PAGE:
(Received September 12, 10.25 a.m.) t ( London, Sept. 11. Delegates from the Textile operatives, who threatened to withdraw from the Trades Congress owing to the compulsory eight hours' proposal having been oarried, have decided to defer withdrawal until the annual meeting of members of their Unions. t»t tt Melboukkb, September 12. MrH. Champion has left for Sydney, and will do his best to bring about an understanding, probably to the extent of proposing a truce on the following lines :—« That the different bodies now oh. strike agree to return to work, irrespective, of the question of Union or non-Union men being employed, also without any demand that all who left work should be taken back, and that men be content to fill present vacancies; further, that work shall continue for three months on such conditions as before the strike, and if, at the end of that period the parties are unable to settle the dispute, the matter should be. referred, to a Con-
ciliation Board, on which Melbourne and Sydney should be equally represented. Owing to the stoppage of the export trade the butter market is glutted, and' the articles selling at sixpence per lb. Hobart, September 12. Sailed, yesterday.—Monowai, for . New Zealand. Sydney, Sept. 12. The Trades Council has passed a resolution declining to recognise Mr Champion as a representative of Trades Unions, and refuses to accept him as a mediator m the present struggle ; also that the Council regards his actions during his visit to Australia as opposed ; to the best interests of labor. The Labour Defence Committee declare they have no intention of calling out the-Western miners so long as •work is carried out as at present. The Chairman of Broken Hill propietary mine disclaims any connection with the Employers Union, and states that the lack of supply of timber and coal was the sole cause of shutting down. Mine operations are to be resumed as soon as supplies are available. Adelaide, September 12. A number of officers who withdrew from the Adelaide Steamship Company's steamers have returned to work.
Auckland, September 12. The Kahu, with a Union crew, arrived from Napier last night, and is discharging to-day with Union lumpers. The Southern Cross and Manapouri are discharging with non-union labor, 'lhings are quiet on the wharves. The Sarah Pile, brigantine, has arrived from Raratonga with a cargo of oranges and lime juice. She is discharging with her crew. The lumpers, two or three m number, struck work this morning owing to a non-union carter being employed to cart goods away. There is some talk of the trouble extending to the Island steamer Richmond on her arrival from Tonga, as she is owned by Donald and Edenborough, the same firm as have the •Sarah Pile under charter. Carters and expressmen returned to work unconditionally this morning. In several places the carters found situations already filled. Wellington, September 12. Mr D. P. Fisher, president of the T. and L. Council, m an interview with a " Times" reporter yesterday, said the two parties m Australia should be compelled to settle their difficulties within a given *kne, and failing their doing so the shipowners and Unions m New Zealand should secede from the other colonies. New •Zealand lias nothing to complain of, and all that is wanted is to revert to sfatu quo ante. The Council, he says, are quite willing to withdraw, and supposing the Union Company would not, employers and employed should combine to force them to it. , Several employers, when interviewed, said Unionists must abandon the rule which forbids members of Unions working alongside " free" labor, and m all cases employers will resist coercion among workmen. _. „ In an interview with tbe "Times reporter the President of the Federated Trades Council said that one most difficult question to settle m connection with the present dispute was non-unionist labor, and though anxious for a settlement, the men would not submit to the crushing of Unions. He also mentioned that money was coming m well, and there was no danger about funds. Mr Fisher, President of the Council, stated there were 60,000 Unionists m the Colony. He calculated that there were about 1200 men on strike here and about 4500 all over the Colony. A number of employers who were interviewed said that a clear and distinct agreement must be come to among employers that all non-union workers who had taken the place of strikers should be retained. All employers agree that there is no scarcity of labor. Blenheim, September la. As far as Picton is concerned the jstrike may be considered almost ended. On Wednesday m order to meet the probable refusal to work the Graf ton, the Union Company's agent took down nonunion labor, and got the boat away next morning. Before the agent left Picton Jast night eight unionists waited on him and of their own free will gave him a «i<n*ed agreement throwing off allegiance to°th« Maritime Council, and others, it is said, are willing to do the same. They will be tested to-morrow when the Kameri comes m. . At nine o'clock yesterday morning the Marit:me Council called out the railway employees, but they refused to recognise the call.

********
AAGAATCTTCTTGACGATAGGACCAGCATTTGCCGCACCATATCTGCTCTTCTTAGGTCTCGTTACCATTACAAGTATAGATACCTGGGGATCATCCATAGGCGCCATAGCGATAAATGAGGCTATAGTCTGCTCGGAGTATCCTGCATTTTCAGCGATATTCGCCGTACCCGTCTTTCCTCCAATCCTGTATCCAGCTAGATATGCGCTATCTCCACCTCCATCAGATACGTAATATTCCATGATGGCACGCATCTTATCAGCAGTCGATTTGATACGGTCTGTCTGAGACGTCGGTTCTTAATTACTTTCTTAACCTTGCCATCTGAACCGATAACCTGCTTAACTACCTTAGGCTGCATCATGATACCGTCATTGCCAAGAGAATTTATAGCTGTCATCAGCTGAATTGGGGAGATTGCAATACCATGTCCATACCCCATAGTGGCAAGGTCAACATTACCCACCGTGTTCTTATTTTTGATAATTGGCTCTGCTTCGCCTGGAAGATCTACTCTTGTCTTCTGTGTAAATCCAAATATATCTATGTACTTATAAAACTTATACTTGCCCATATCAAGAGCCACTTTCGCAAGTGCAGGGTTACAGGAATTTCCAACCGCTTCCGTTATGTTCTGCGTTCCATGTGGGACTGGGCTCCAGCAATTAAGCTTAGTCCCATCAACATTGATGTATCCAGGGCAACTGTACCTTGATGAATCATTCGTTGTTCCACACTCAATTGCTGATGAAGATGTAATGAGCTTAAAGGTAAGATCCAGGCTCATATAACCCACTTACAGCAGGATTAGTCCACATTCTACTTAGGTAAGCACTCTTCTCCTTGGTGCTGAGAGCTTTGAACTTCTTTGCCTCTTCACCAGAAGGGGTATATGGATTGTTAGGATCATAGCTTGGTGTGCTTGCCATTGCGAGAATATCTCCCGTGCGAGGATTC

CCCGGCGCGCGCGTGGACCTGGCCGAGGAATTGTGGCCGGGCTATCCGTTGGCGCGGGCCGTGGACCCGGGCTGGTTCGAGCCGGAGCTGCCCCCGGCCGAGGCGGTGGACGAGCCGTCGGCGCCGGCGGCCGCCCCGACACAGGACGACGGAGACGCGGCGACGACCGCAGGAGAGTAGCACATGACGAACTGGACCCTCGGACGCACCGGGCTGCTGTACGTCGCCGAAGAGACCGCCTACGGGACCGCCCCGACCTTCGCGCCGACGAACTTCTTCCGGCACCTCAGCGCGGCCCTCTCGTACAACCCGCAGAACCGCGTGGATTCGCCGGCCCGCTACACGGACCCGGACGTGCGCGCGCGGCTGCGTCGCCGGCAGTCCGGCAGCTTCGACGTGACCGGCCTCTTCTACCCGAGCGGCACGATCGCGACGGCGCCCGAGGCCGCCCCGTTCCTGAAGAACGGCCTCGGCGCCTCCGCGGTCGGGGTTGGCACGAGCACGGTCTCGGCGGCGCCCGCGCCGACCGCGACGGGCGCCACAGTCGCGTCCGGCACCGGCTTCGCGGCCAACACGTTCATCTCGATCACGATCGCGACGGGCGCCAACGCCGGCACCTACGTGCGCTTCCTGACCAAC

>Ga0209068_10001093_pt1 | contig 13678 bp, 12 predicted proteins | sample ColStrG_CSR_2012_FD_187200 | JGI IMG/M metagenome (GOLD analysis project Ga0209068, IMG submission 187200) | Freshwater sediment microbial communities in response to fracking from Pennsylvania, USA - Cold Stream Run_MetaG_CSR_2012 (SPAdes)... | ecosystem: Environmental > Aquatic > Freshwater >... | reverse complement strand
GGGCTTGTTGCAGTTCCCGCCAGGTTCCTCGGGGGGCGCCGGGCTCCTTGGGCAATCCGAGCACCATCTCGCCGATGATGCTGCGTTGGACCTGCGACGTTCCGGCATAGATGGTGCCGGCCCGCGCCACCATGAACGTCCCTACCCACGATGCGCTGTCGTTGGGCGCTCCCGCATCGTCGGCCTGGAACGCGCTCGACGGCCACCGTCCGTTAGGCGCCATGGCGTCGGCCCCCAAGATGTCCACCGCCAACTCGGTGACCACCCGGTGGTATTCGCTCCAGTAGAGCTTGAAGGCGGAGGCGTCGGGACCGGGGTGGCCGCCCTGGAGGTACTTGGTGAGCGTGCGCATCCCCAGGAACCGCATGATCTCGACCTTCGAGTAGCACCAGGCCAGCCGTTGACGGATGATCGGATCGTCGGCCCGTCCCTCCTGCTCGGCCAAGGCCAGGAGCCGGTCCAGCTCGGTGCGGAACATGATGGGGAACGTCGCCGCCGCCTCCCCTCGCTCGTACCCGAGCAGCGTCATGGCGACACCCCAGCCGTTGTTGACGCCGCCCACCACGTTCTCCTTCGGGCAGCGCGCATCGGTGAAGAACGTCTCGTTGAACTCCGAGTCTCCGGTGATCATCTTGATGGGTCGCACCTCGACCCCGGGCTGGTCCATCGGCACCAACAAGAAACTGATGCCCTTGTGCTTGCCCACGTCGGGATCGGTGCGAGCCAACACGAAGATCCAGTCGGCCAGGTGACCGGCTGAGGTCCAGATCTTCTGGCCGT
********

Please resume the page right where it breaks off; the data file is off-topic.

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Latest Telegrams., Ashburton Guardian, Volume VII, Issue 2516, 12 September 1890
Latest Telegrams. Ashburton Guardian, Volume VII, Issue 2516, 12 September 1890
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